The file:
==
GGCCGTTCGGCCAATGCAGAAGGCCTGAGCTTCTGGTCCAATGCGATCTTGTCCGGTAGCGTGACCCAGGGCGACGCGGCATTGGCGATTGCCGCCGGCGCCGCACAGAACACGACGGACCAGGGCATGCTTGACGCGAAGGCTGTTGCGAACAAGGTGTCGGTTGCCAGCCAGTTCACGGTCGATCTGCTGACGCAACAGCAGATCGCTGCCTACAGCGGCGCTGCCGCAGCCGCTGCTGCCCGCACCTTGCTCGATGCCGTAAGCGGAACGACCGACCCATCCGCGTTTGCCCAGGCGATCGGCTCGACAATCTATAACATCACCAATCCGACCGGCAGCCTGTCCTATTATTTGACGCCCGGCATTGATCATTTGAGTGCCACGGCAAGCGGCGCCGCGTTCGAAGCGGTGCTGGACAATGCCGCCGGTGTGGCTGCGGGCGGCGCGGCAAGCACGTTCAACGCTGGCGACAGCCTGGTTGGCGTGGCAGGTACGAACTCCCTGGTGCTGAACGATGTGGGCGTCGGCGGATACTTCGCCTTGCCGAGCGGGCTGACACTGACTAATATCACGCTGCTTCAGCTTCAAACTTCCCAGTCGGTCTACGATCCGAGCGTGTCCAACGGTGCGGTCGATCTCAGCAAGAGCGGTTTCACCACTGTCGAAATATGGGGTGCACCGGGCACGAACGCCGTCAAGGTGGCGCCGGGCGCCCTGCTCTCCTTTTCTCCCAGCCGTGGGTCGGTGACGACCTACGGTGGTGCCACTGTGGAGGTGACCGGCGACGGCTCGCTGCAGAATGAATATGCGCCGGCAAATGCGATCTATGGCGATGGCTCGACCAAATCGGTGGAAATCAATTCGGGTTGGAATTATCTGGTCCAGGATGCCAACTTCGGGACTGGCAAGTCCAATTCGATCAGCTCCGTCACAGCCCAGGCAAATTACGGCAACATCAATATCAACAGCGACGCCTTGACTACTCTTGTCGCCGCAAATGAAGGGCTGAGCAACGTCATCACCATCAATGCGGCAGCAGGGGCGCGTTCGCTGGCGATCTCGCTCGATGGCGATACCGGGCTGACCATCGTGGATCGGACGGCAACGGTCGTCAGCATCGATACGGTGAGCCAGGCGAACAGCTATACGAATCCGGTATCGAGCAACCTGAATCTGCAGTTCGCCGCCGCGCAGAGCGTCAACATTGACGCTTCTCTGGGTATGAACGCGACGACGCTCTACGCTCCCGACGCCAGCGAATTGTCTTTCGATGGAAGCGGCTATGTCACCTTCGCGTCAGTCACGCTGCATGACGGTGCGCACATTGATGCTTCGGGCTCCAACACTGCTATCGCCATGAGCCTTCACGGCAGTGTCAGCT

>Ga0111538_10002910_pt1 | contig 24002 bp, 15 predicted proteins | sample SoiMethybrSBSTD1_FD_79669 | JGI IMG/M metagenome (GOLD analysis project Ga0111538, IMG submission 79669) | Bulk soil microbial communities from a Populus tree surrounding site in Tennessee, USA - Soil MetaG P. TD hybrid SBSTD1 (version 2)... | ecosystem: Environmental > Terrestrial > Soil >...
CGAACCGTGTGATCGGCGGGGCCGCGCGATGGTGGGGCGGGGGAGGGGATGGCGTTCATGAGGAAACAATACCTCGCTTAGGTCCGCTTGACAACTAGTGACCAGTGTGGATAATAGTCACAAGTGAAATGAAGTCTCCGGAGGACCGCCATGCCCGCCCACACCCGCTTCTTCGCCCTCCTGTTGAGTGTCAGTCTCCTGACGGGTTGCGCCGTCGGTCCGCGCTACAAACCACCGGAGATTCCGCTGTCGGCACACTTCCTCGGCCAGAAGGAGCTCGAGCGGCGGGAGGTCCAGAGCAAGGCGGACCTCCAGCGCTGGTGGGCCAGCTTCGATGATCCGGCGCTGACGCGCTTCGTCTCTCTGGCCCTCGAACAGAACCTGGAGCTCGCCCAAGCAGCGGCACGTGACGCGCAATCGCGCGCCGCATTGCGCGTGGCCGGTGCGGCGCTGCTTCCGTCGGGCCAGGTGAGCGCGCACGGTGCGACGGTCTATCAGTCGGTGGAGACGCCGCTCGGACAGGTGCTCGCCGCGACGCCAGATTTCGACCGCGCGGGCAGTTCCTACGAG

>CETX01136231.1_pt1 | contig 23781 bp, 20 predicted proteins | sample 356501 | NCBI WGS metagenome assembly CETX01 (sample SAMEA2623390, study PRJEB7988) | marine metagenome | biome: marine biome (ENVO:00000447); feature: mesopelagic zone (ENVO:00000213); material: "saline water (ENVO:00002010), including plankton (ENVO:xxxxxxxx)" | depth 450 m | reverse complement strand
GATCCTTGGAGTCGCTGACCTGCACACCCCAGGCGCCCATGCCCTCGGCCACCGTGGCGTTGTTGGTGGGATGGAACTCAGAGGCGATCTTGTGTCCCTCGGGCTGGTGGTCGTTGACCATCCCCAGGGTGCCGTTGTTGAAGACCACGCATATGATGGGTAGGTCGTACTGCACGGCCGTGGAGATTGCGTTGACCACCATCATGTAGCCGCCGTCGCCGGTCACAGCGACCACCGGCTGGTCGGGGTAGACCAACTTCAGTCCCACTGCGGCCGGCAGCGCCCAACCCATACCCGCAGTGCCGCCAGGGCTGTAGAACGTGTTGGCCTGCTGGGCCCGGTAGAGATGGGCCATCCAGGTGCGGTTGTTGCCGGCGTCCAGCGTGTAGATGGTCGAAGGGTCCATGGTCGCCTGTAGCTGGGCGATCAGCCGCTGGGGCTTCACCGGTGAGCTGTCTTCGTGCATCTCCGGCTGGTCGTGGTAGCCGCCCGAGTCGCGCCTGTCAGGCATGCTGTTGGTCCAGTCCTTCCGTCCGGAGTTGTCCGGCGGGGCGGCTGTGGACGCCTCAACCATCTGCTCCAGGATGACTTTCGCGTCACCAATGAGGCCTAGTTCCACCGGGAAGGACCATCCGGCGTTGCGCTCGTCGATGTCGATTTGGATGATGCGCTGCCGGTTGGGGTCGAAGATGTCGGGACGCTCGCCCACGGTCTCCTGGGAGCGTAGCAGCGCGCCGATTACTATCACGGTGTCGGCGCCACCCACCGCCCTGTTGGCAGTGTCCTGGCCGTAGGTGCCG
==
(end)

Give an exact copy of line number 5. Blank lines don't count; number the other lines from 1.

GATCCTTGGAGTCGCTGACCTGCACACCCCAGGCGCCCATGCCCTCGGCCACCGTGGCGTTGTTGGTGGGATGGAACTCAGAGGCGATCTTGTGTCCCTCGGGCTGGTGGTCGTTGACCATCCCCAGGGTGCCGTTGTTGAAGACCACGCATATGATGGGTAGGTCGTACTGCACGGCCGTGGAGATTGCGTTGACCACCATCATGTAGCCGCCGTCGCCGGTCACAGCGACCACCGGCTGGTCGGGGTAGACCAACTTCAGTCCCACTGCGGCCGGCAGCGCCCAACCCATACCCGCAGTGCCGCCAGGGCTGTAGAACGTGTTGGCCTGCTGGGCCCGGTAGAGATGGGCCATCCAGGTGCGGTTGTTGCCGGCGTCCAGCGTGTAGATGGTCGAAGGGTCCATGGTCGCCTGTAGCTGGGCGATCAGCCGCTGGGGCTTCACCGGTGAGCTGTCTTCGTGCATCTCCGGCTGGTCGTGGTAGCCGCCCGAGTCGCGCCTGTCAGGCATGCTGTTGGTCCAGTCCTTCCGTCCGGAGTTGTCCGGCGGGGCGGCTGTGGACGCCTCAACCATCTGCTCCAGGATGACTTTCGCGTCACCAATGAGGCCTAGTTCCACCGGGAAGGACCATCCGGCGTTGCGCTCGTCGATGTCGATTTGGATGATGCGCTGCCGGTTGGGGTCGAAGATGTCGGGACGCTCGCCCACGGTCTCCTGGGAGCGTAGCAGCGCGCCGATTACTATCACGGTGTCGGCGCCACCCACCGCCCTGTTGGCAGTGTCCTGGCCGTAGGTGCCG